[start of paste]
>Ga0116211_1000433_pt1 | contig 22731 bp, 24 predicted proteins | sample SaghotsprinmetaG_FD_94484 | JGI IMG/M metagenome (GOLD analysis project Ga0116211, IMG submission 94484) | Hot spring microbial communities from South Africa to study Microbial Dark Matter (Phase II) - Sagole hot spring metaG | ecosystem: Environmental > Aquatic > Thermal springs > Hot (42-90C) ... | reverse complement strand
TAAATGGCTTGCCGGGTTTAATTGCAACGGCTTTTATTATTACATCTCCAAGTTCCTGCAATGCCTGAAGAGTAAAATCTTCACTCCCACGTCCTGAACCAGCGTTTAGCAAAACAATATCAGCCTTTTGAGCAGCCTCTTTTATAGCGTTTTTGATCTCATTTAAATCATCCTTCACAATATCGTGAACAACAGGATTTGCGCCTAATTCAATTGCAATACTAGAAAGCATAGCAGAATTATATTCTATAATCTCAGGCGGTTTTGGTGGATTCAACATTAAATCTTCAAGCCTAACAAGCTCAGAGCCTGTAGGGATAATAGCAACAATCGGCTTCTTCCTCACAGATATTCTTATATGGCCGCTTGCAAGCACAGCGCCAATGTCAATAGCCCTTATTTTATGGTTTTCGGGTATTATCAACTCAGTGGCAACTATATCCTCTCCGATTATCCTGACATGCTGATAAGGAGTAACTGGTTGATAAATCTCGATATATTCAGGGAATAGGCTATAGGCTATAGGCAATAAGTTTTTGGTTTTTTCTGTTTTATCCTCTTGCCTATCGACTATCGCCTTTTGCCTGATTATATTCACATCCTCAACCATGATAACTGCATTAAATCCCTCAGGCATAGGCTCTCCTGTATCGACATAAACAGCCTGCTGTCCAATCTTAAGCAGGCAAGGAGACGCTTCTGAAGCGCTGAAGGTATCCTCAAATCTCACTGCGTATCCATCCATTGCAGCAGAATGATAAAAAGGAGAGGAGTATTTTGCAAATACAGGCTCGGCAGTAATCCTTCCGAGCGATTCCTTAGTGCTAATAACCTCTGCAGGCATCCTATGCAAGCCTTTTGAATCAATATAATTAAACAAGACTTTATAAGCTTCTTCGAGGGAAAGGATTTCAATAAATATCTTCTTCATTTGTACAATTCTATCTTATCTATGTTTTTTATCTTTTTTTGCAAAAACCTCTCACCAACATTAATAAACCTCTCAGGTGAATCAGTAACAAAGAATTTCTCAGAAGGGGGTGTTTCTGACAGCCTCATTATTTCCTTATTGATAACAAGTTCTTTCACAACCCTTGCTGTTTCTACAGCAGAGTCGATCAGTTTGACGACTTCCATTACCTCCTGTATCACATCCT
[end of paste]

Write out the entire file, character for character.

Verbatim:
>Ga0116211_1000433_pt1 | contig 22731 bp, 24 predicted proteins | sample SaghotsprinmetaG_FD_94484 | JGI IMG/M metagenome (GOLD analysis project Ga0116211, IMG submission 94484) | Hot spring microbial communities from South Africa to study Microbial Dark Matter (Phase II) - Sagole hot spring metaG | ecosystem: Environmental > Aquatic > Thermal springs > Hot (42-90C) ... | reverse complement strand
TAAATGGCTTGCCGGGTTTAATTGCAACGGCTTTTATTATTACATCTCCAAGTTCCTGCAATGCCTGAAGAGTAAAATCTTCACTCCCACGTCCTGAACCAGCGTTTAGCAAAACAATATCAGCCTTTTGAGCAGCCTCTTTTATAGCGTTTTTGATCTCATTTAAATCATCCTTCACAATATCGTGAACAACAGGATTTGCGCCTAATTCAATTGCAATACTAGAAAGCATAGCAGAATTATATTCTATAATCTCAGGCGGTTTTGGTGGATTCAACATTAAATCTTCAAGCCTAACAAGCTCAGAGCCTGTAGGGATAATAGCAACAATCGGCTTCTTCCTCACAGATATTCTTATATGGCCGCTTGCAAGCACAGCGCCAATGTCAATAGCCCTTATTTTATGGTTTTCGGGTATTATCAACTCAGTGGCAACTATATCCTCTCCGATTATCCTGACATGCTGATAAGGAGTAACTGGTTGATAAATCTCGATATATTCAGGGAATAGGCTATAGGCTATAGGCAATAAGTTTTTGGTTTTTTCTGTTTTATCCTCTTGCCTATCGACTATCGCCTTTTGCCTGATTATATTCACATCCTCAACCATGATAACTGCATTAAATCCCTCAGGCATAGGCTCTCCTGTATCGACATAAACAGCCTGCTGTCCAATCTTAAGCAGGCAAGGAGACGCTTCTGAAGCGCTGAAGGTATCCTCAAATCTCACTGCGTATCCATCCATTGCAGCAGAATGATAAAAAGGAGAGGAGTATTTTGCAAATACAGGCTCGGCAGTAATCCTTCCGAGCGATTCCTTAGTGCTAATAACCTCTGCAGGCATCCTATGCAAGCCTTTTGAATCAATATAATTAAACAAGACTTTATAAGCTTCTTCGAGGGAAAGGATTTCAATAAATATCTTCTTCATTTGTACAATTCTATCTTATCTATGTTTTTTATCTTTTTTTGCAAAAACCTCTCACCAACATTAATAAACCTCTCAGGTGAATCAGTAACAAAGAATTTCTCAGAAGGGGGTGTTTCTGACAGCCTCATTATTTCCTTATTGATAACAAGTTCTTTCACAACCCTTGCTGTTTCTACAGCAGAGTCGATCAGTTTGACGACTTCCATTACCTCCTGTATCACATCCT